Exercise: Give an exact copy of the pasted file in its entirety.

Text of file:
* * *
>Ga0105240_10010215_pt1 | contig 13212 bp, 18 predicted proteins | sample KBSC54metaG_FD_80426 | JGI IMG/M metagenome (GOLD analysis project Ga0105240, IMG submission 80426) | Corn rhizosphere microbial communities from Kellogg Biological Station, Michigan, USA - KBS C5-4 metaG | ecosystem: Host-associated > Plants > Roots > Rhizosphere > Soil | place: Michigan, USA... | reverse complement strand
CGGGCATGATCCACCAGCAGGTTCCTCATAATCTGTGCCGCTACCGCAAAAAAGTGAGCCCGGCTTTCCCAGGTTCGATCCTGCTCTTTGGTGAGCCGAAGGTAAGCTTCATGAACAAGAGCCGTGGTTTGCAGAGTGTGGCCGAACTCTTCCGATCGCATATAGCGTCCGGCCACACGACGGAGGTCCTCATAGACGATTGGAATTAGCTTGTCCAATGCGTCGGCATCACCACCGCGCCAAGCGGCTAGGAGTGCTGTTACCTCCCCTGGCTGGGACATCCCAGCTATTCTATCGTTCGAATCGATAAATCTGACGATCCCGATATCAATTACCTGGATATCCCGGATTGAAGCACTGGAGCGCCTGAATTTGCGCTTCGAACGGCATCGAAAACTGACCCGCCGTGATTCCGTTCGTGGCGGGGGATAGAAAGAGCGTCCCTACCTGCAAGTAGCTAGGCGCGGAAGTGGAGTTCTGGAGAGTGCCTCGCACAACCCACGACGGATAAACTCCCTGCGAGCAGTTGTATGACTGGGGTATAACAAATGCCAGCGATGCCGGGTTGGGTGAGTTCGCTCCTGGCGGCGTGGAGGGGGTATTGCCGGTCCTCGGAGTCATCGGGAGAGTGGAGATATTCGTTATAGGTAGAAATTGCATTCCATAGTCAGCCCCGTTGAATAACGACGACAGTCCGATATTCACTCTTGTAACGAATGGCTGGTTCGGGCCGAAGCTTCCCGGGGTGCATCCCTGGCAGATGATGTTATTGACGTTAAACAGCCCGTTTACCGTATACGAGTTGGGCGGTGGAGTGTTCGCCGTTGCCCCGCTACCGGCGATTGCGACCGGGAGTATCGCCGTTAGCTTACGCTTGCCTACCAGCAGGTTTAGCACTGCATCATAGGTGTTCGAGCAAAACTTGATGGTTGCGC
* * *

>Ga0105240_10010215_pt1 | contig 13212 bp, 18 predicted proteins | sample KBSC54metaG_FD_80426 | JGI IMG/M metagenome (GOLD analysis project Ga0105240, IMG submission 80426) | Corn rhizosphere microbial communities from Kellogg Biological Station, Michigan, USA - KBS C5-4 metaG | ecosystem: Host-associated > Plants > Roots > Rhizosphere > Soil | place: Michigan, USA... | reverse complement strand
CGGGCATGATCCACCAGCAGGTTCCTCATAATCTGTGCCGCTACCGCAAAAAAGTGAGCCCGGCTTTCCCAGGTTCGATCCTGCTCTTTGGTGAGCCGAAGGTAAGCTTCATGAACAAGAGCCGTGGTTTGCAGAGTGTGGCCGAACTCTTCCGATCGCATATAGCGTCCGGCCACACGACGGAGGTCCTCATAGACGATTGGAATTAGCTTGTCCAATGCGTCGGCATCACCACCGCGCCAAGCGGCTAGGAGTGCTGTTACCTCCCCTGGCTGGGACATCCCAGCTATTCTATCGTTCGAATCGATAAATCTGACGATCCCGATATCAATTACCTGGATATCCCGGATTGAAGCACTGGAGCGCCTGAATTTGCGCTTCGAACGGCATCGAAAACTGACCCGCCGTGATTCCGTTCGTGGCGGGGGATAGAAAGAGCGTCCCTACCTGCAAGTAGCTAGGCGCGGAAGTGGAGTTCTGGAGAGTGCCTCGCACAACCCACGACGGATAAACTCCCTGCGAGCAGTTGTATGACTGGGGTATAACAAATGCCAGCGATGCCGGGTTGGGTGAGTTCGCTCCTGGCGGCGTGGAGGGGGTATTGCCGGTCCTCGGAGTCATCGGGAGAGTGGAGATATTCGTTATAGGTAGAAATTGCATTCCATAGTCAGCCCCGTTGAATAACGACGACAGTCCGATATTCACTCTTGTAACGAATGGCTGGTTCGGGCCGAAGCTTCCCGGGGTGCATCCCTGGCAGATGATGTTATTGACGTTAAACAGCCCGTTTACCGTATACGAGTTGGGCGGTGGAGTGTTCGCCGTTGCCCCGCTACCGGCGATTGCGACCGGGAGTATCGCCGTTAGCTTACGCTTGCCTACCAGCAGGTTTAGCACTGCATCATAGGTGTTCGAGCAAAACTTGATGGTTGCGC